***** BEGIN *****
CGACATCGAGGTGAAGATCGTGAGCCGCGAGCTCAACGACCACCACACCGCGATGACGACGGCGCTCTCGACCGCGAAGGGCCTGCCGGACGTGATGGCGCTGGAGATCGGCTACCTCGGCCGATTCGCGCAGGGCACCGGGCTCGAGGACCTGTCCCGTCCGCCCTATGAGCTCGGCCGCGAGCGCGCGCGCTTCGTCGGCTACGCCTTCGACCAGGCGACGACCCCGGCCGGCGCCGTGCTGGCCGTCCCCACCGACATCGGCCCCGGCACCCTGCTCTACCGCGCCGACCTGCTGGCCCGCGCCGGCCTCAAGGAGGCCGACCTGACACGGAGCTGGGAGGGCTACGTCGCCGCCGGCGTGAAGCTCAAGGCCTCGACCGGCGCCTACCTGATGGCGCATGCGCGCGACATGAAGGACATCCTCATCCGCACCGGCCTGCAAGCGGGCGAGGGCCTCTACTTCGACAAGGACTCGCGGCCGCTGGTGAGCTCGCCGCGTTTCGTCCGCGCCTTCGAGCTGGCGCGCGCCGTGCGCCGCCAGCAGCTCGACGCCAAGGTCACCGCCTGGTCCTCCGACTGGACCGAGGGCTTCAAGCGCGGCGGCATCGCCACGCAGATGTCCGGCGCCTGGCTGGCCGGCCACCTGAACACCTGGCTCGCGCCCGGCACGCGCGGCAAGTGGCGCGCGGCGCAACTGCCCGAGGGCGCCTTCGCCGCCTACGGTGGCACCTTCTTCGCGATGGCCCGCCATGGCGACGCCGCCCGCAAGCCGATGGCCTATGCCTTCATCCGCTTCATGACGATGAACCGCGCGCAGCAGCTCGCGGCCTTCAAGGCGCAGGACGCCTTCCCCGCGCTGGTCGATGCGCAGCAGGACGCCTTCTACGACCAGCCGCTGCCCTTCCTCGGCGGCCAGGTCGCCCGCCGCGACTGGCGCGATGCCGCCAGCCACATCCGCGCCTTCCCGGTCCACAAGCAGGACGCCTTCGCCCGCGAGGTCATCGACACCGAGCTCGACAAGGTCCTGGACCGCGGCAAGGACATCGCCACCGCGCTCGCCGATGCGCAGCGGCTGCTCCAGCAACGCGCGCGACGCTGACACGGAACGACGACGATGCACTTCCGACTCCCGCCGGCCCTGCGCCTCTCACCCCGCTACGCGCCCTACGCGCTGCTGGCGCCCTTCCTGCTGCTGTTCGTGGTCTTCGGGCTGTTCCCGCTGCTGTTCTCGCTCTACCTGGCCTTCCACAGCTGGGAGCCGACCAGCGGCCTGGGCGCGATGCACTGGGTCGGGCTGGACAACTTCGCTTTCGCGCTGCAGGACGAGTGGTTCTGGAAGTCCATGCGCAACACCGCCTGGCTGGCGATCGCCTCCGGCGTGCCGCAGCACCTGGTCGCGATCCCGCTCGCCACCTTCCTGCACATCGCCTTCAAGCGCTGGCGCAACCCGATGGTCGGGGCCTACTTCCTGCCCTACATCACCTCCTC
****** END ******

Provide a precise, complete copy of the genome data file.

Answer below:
CGACATCGAGGTGAAGATCGTGAGCCGCGAGCTCAACGACCACCACACCGCGATGACGACGGCGCTCTCGACCGCGAAGGGCCTGCCGGACGTGATGGCGCTGGAGATCGGCTACCTCGGCCGATTCGCGCAGGGCACCGGGCTCGAGGACCTGTCCCGTCCGCCCTATGAGCTCGGCCGCGAGCGCGCGCGCTTCGTCGGCTACGCCTTCGACCAGGCGACGACCCCGGCCGGCGCCGTGCTGGCCGTCCCCACCGACATCGGCCCCGGCACCCTGCTCTACCGCGCCGACCTGCTGGCCCGCGCCGGCCTCAAGGAGGCCGACCTGACACGGAGCTGGGAGGGCTACGTCGCCGCCGGCGTGAAGCTCAAGGCCTCGACCGGCGCCTACCTGATGGCGCATGCGCGCGACATGAAGGACATCCTCATCCGCACCGGCCTGCAAGCGGGCGAGGGCCTCTACTTCGACAAGGACTCGCGGCCGCTGGTGAGCTCGCCGCGTTTCGTCCGCGCCTTCGAGCTGGCGCGCGCCGTGCGCCGCCAGCAGCTCGACGCCAAGGTCACCGCCTGGTCCTCCGACTGGACCGAGGGCTTCAAGCGCGGCGGCATCGCCACGCAGATGTCCGGCGCCTGGCTGGCCGGCCACCTGAACACCTGGCTCGCGCCCGGCACGCGCGGCAAGTGGCGCGCGGCGCAACTGCCCGAGGGCGCCTTCGCCGCCTACGGTGGCACCTTCTTCGCGATGGCCCGCCATGGCGACGCCGCCCGCAAGCCGATGGCCTATGCCTTCATCCGCTTCATGACGATGAACCGCGCGCAGCAGCTCGCGGCCTTCAAGGCGCAGGACGCCTTCCCCGCGCTGGTCGATGCGCAGCAGGACGCCTTCTACGACCAGCCGCTGCCCTTCCTCGGCGGCCAGGTCGCCCGCCGCGACTGGCGCGATGCCGCCAGCCACATCCGCGCCTTCCCGGTCCACAAGCAGGACGCCTTCGCCCGCGAGGTCATCGACACCGAGCTCGACAAGGTCCTGGACCGCGGCAAGGACATCGCCACCGCGCTCGCCGATGCGCAGCGGCTGCTCCAGCAACGCGCGCGACGCTGACACGGAACGACGACGATGCACTTCCGACTCCCGCCGGCCCTGCGCCTCTCACCCCGCTACGCGCCCTACGCGCTGCTGGCGCCCTTCCTGCTGCTGTTCGTGGTCTTCGGGCTGTTCCCGCTGCTGTTCTCGCTCTACCTGGCCTTCCACAGCTGGGAGCCGACCAGCGGCCTGGGCGCGATGCACTGGGTCGGGCTGGACAACTTCGCTTTCGCGCTGCAGGACGAGTGGTTCTGGAAGTCCATGCGCAACACCGCCTGGCTGGCGATCGCCTCCGGCGTGCCGCAGCACCTGGTCGCGATCCCGCTCGCCACCTTCCTGCACATCGCCTTCAAGCGCTGGCGCAACCCGATGGTCGGGGCCTACTTCCTGCCCTACATCACCTCCTC